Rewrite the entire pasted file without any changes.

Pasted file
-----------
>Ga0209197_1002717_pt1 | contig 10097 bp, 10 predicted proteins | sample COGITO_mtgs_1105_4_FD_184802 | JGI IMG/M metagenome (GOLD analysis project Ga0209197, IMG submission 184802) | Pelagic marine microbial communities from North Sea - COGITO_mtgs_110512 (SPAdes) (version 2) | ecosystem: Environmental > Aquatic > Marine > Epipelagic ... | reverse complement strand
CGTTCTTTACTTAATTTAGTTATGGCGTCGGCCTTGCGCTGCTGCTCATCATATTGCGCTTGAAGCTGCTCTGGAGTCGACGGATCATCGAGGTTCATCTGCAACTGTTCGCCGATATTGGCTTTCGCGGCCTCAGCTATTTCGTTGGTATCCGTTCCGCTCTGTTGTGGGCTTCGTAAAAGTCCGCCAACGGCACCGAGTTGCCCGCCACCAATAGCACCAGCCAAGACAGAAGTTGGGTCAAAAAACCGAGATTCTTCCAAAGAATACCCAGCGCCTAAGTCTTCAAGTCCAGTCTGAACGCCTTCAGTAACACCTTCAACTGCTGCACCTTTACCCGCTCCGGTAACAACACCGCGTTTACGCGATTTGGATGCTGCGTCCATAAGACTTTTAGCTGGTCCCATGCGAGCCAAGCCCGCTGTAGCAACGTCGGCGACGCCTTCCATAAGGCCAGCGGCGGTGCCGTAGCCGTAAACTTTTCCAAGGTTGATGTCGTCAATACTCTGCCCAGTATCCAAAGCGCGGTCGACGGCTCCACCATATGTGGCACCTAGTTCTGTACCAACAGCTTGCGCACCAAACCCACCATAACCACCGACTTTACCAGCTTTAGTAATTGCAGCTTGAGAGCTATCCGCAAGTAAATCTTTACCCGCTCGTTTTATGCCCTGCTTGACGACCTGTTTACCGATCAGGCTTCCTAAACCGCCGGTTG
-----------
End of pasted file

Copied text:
>Ga0209197_1002717_pt1 | contig 10097 bp, 10 predicted proteins | sample COGITO_mtgs_1105_4_FD_184802 | JGI IMG/M metagenome (GOLD analysis project Ga0209197, IMG submission 184802) | Pelagic marine microbial communities from North Sea - COGITO_mtgs_110512 (SPAdes) (version 2) | ecosystem: Environmental > Aquatic > Marine > Epipelagic ... | reverse complement strand
CGTTCTTTACTTAATTTAGTTATGGCGTCGGCCTTGCGCTGCTGCTCATCATATTGCGCTTGAAGCTGCTCTGGAGTCGACGGATCATCGAGGTTCATCTGCAACTGTTCGCCGATATTGGCTTTCGCGGCCTCAGCTATTTCGTTGGTATCCGTTCCGCTCTGTTGTGGGCTTCGTAAAAGTCCGCCAACGGCACCGAGTTGCCCGCCACCAATAGCACCAGCCAAGACAGAAGTTGGGTCAAAAAACCGAGATTCTTCCAAAGAATACCCAGCGCCTAAGTCTTCAAGTCCAGTCTGAACGCCTTCAGTAACACCTTCAACTGCTGCACCTTTACCCGCTCCGGTAACAACACCGCGTTTACGCGATTTGGATGCTGCGTCCATAAGACTTTTAGCTGGTCCCATGCGAGCCAAGCCCGCTGTAGCAACGTCGGCGACGCCTTCCATAAGGCCAGCGGCGGTGCCGTAGCCGTAAACTTTTCCAAGGTTGATGTCGTCAATACTCTGCCCAGTATCCAAAGCGCGGTCGACGGCTCCACCATATGTGGCACCTAGTTCTGTACCAACAGCTTGCGCACCAAACCCACCATAACCACCGACTTTACCAGCTTTAGTAATTGCAGCTTGAGAGCTATCCGCAAGTAAATCTTTACCCGCTCGTTTTATGCCCTGCTTGACGACCTGTTTACCGATCAGGCTTCCTAAACCGCCGGTTG